Friday, February 6, 2015
what's in your burger?
1- carnitine? a compound found in red meat (and even used as an additive in some energy drinks) has been found to cause atherosclerosis, the hardening or clogging of the arteries, according to a study published in the journal Nature Medicine.
2- are you up for LFTB? "lean finely textured beef", or better, pink slime. i.e, fatty bits of leftover meat that's heated, spun to remove the fat, and then treated with ammonia gas to kill bacteria. then shipped off to grocery stores and meat packers, where the slime is added to ground beef (70% of supermarket ground beef contains the additive).
3- meat/impact on the environment? more than any other food we eat, mainly because livestock require much more land, food, water, and energ
y than plants to raise and transport. producing a four-ounce (quarter pound) hamburger requires 7 pounds of grain and forage, 53 gallons of drinking water and irrigating feed crops, 75 square feet for grazing and growing feed crops, and 1,036 BTUs! for feed production and transport.
5- "the number of cows", i.e., number of cows making up your ground beef. did you know that your burger may contain meat from fewer than 10 cows or more than 1,000? the greater the number of cows in the hamburger, the greater the chance of contracting something that wasn't intended to be in the meat such as e. coli (which can cause dehydration, abdominal cramps, and kidney failure).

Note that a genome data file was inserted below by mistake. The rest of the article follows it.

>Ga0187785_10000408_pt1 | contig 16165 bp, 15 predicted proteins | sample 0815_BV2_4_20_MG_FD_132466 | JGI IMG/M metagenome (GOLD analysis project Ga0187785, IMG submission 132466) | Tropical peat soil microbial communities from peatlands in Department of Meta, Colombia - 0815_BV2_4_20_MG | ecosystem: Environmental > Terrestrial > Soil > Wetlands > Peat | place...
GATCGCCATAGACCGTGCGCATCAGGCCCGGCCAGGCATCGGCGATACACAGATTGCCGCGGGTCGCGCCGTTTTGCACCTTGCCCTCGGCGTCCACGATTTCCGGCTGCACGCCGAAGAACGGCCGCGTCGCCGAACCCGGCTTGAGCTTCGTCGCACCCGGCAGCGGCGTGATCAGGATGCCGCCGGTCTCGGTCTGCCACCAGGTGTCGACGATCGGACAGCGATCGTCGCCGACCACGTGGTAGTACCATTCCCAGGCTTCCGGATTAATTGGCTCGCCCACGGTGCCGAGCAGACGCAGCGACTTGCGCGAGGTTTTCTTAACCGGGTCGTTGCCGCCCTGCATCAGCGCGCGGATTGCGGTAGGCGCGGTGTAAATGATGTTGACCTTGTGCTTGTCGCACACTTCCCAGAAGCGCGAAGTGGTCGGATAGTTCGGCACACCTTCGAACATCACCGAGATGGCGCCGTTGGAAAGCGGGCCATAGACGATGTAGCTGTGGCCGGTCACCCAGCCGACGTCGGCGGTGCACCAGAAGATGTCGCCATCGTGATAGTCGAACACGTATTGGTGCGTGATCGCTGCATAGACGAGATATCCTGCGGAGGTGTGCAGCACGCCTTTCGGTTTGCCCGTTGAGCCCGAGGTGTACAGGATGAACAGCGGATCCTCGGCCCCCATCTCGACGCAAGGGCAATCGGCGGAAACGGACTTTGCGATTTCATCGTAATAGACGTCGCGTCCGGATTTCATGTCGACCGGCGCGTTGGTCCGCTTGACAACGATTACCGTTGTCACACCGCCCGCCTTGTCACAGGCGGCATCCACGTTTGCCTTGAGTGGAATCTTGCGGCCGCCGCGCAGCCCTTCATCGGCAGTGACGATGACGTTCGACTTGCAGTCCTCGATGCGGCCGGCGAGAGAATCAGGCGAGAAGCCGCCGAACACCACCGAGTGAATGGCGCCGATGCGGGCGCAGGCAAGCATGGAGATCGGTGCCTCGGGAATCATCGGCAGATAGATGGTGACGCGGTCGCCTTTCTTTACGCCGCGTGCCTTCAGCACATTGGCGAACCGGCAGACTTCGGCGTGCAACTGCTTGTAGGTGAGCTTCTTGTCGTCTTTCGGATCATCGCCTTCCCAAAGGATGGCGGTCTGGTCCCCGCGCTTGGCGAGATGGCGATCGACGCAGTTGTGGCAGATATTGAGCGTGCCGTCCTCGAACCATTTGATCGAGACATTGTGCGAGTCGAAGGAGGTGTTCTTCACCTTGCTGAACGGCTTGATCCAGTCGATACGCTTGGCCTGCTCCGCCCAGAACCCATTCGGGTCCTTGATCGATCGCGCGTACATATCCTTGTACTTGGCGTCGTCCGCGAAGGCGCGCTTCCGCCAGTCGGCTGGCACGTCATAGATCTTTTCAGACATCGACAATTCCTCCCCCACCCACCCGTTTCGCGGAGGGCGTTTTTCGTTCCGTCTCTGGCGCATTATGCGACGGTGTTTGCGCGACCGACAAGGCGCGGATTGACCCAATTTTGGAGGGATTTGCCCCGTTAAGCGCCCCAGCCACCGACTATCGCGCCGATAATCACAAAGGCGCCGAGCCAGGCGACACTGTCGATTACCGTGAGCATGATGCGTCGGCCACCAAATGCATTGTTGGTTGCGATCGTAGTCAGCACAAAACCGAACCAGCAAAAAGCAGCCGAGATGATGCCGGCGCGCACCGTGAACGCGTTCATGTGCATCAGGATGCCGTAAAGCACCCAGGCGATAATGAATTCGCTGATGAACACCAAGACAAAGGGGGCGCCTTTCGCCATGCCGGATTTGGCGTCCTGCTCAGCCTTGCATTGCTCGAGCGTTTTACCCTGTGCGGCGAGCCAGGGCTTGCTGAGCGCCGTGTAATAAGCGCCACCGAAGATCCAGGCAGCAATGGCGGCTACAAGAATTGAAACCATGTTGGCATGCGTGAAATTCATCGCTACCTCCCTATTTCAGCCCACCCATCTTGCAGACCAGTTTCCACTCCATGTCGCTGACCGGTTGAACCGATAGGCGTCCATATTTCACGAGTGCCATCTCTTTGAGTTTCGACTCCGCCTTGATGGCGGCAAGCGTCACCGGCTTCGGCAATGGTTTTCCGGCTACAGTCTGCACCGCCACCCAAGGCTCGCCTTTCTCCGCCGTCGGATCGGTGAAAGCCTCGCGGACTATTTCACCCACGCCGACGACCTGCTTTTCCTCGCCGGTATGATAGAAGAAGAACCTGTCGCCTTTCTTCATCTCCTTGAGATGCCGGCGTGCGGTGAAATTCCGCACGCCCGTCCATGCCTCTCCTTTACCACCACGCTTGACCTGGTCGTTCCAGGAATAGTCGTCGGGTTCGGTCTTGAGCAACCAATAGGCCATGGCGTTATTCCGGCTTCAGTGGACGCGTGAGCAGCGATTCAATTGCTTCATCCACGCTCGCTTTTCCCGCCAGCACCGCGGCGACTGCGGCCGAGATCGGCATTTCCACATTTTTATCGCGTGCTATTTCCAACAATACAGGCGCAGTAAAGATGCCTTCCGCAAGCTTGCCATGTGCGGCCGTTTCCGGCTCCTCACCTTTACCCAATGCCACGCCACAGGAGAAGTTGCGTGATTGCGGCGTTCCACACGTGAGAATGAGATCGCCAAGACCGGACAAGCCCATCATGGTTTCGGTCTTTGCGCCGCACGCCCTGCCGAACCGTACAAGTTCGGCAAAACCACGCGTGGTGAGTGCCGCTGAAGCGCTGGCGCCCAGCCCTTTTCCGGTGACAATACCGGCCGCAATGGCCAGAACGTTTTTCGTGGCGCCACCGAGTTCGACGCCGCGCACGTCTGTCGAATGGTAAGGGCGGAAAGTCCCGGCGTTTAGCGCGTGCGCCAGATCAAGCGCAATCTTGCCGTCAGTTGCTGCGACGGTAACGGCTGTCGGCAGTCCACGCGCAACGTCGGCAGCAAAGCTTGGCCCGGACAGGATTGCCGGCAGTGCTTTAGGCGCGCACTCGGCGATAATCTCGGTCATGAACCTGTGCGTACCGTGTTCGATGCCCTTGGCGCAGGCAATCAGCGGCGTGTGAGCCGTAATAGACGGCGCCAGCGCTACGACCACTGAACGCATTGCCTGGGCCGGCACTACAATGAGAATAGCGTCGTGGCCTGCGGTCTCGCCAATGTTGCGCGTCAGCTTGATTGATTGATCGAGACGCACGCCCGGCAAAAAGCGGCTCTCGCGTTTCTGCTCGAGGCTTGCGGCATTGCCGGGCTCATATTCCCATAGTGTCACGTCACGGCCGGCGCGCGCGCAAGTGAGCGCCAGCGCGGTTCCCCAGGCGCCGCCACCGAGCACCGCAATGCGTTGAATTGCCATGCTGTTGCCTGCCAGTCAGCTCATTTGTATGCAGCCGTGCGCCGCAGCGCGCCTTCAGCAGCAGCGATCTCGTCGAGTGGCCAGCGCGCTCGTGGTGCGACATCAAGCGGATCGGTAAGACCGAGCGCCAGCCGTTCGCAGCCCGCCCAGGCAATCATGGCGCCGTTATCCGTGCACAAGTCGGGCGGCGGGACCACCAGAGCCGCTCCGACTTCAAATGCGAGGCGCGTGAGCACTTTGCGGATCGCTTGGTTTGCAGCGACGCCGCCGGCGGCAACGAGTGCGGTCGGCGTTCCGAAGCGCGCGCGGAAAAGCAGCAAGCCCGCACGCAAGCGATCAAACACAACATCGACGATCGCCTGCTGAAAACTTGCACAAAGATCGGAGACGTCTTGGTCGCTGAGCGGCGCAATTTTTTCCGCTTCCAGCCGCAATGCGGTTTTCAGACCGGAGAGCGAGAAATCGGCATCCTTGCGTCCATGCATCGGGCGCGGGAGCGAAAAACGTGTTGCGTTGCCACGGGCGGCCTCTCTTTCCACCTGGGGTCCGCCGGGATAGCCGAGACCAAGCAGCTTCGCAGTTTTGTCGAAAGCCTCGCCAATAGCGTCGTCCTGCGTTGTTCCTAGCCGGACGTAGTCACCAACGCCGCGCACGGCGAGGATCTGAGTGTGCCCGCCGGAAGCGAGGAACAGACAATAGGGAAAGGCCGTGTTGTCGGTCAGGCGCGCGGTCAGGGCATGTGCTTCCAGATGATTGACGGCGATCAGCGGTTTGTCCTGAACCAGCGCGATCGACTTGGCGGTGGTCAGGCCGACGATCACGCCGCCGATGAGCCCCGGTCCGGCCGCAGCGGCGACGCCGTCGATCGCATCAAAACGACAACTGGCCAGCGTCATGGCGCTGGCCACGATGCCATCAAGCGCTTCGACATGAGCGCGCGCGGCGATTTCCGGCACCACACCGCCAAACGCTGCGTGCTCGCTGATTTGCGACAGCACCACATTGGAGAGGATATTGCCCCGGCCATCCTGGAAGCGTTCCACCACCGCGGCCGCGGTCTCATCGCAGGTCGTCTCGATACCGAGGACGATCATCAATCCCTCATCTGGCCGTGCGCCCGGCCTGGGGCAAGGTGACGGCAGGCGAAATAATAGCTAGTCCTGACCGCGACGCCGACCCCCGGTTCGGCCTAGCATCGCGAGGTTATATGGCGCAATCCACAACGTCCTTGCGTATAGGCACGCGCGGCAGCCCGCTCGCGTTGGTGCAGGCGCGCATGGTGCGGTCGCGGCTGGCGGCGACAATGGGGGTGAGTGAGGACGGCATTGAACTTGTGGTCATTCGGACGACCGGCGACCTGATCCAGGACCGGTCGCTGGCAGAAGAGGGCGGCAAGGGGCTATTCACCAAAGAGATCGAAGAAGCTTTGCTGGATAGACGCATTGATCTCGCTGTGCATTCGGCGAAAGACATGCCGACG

6- meatiabetes? specifically, 3.5 ounces of red meat or 1.8 ounces of processed meat (e.g. a hot dog or 2 slices of bacon) daily may lead to a 19% and 51% increase in diabetes risk, respectively.
7- are you a meat brain? meat contains lots of iron which, when eaten in excess, can raise levels of iron in the brain and may increase the risk of developing alzheimer’s disease, according to a recent study from UCLA. when iron accumulates in the brain, myelin—a fatty tissue that coats nerve fibers—is destroyed, which disrupts brain communication, and signs of alzheimer’s may appear.
8- clogged or failing colorectals? eating red and processed meats increases the risk of colorectal cancer in people with a genetic predisposition. affecting one in three individuals, the gene plays a role in the immune system, according to researchers. if you have this gene, eating and digesting meat may trigger an immune or inflammatory response.